Paper presented at the 30th Annual Southern African Transport Conference 11-14 July 2011 "Africa on the Move", CSIR International Convention Centre, Pretoria, South Africa.
The concept of public bikes, or bike-share programmes, has been receiving an increasing amount of attention from transport policy makers and agencies internationally. From the most famous, Velib in Paris, to the most recent, Barclays (Boris' Bikes) in London, and the largest, Hangzhou, in China, there are now more than 130 city bike-share systems worldwide.
These systems have been lauded as significant public transport projects in their own right, as well as important urban economic development, urban quality, public health, climate change and civil society interventions. They are usually local-authority owned, fully automated and available 2417 to all registered users, although small-scale, manual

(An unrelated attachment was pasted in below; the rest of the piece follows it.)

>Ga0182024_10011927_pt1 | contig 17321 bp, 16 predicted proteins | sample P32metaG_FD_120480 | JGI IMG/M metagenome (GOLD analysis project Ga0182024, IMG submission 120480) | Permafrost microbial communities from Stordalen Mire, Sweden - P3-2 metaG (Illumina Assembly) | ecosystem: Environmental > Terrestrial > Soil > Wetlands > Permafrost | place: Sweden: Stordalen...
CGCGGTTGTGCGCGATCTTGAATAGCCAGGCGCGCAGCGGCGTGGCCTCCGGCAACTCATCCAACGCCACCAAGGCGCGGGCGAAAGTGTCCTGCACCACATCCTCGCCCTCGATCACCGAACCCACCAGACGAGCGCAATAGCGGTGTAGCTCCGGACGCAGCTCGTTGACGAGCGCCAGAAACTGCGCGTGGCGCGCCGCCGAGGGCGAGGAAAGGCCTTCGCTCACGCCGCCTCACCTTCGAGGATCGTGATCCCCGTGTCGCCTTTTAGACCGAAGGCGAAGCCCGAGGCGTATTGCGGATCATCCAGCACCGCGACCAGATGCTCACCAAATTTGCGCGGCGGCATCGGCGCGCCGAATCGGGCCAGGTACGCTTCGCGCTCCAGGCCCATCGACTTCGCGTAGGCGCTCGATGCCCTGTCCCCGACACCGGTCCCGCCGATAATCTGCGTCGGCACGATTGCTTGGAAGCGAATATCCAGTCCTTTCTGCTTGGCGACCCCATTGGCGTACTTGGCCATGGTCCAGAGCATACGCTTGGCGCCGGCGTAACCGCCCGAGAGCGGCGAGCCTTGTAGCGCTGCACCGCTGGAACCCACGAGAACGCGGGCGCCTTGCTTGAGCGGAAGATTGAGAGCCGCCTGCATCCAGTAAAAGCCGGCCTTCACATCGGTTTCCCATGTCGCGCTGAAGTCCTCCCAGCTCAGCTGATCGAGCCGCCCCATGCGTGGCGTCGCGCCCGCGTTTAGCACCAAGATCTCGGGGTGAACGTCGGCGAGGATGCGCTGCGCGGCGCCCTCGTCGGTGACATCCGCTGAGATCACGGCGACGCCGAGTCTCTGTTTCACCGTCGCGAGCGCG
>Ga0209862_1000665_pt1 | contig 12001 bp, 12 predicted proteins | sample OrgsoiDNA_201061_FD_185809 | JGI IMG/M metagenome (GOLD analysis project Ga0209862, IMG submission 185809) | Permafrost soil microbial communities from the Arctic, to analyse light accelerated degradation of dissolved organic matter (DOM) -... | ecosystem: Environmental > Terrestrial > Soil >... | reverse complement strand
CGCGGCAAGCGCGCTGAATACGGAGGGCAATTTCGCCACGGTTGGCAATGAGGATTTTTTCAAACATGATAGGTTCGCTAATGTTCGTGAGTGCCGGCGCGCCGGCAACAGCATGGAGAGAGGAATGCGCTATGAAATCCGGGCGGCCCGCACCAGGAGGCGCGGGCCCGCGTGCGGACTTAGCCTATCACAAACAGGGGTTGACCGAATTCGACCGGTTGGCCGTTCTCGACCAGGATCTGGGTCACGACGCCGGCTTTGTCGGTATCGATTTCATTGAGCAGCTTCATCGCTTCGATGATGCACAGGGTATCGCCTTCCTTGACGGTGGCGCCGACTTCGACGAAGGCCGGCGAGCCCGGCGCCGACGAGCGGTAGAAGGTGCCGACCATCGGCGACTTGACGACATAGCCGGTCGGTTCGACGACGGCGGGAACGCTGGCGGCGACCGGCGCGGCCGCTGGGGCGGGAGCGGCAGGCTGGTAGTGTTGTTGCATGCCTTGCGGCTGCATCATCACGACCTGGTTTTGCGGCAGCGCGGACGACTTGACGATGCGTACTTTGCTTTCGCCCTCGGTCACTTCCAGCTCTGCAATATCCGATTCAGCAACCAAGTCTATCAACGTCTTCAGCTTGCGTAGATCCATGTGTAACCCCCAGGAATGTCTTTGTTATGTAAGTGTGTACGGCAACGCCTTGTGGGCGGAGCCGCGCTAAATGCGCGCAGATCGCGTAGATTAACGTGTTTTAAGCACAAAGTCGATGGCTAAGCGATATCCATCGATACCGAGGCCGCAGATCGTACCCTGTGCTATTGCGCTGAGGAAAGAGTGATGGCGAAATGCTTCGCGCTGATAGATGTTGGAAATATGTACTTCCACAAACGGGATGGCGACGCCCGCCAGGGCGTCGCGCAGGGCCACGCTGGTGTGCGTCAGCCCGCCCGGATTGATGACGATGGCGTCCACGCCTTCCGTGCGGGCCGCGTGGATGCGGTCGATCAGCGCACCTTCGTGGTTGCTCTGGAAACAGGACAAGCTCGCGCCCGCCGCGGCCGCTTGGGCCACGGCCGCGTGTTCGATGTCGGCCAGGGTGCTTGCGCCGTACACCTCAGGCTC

systems are important in many cities.
Based on an analysis (field and desktop research) of the London, Paris and China
systems, and the personal experience (with partners) of setting up the first system of its
kind in Africa (in Cape Town), this paper considers the institutional, environmental,
financial and cultural obstacles to implementing bike-share systems locally (specifically,
Cape Town). Such obstacles include the minimal bicycle infrastructure; theft and
vandalism; compulsory helmet legislation; outdoor advertising by-laws; and lack of public funding.
The paper also suggests ways in which these obstacles could be - and have been -
overcome, and considers whether public bike schemes could play in cities such as Cape Town that have low levels of urban utility cycling.
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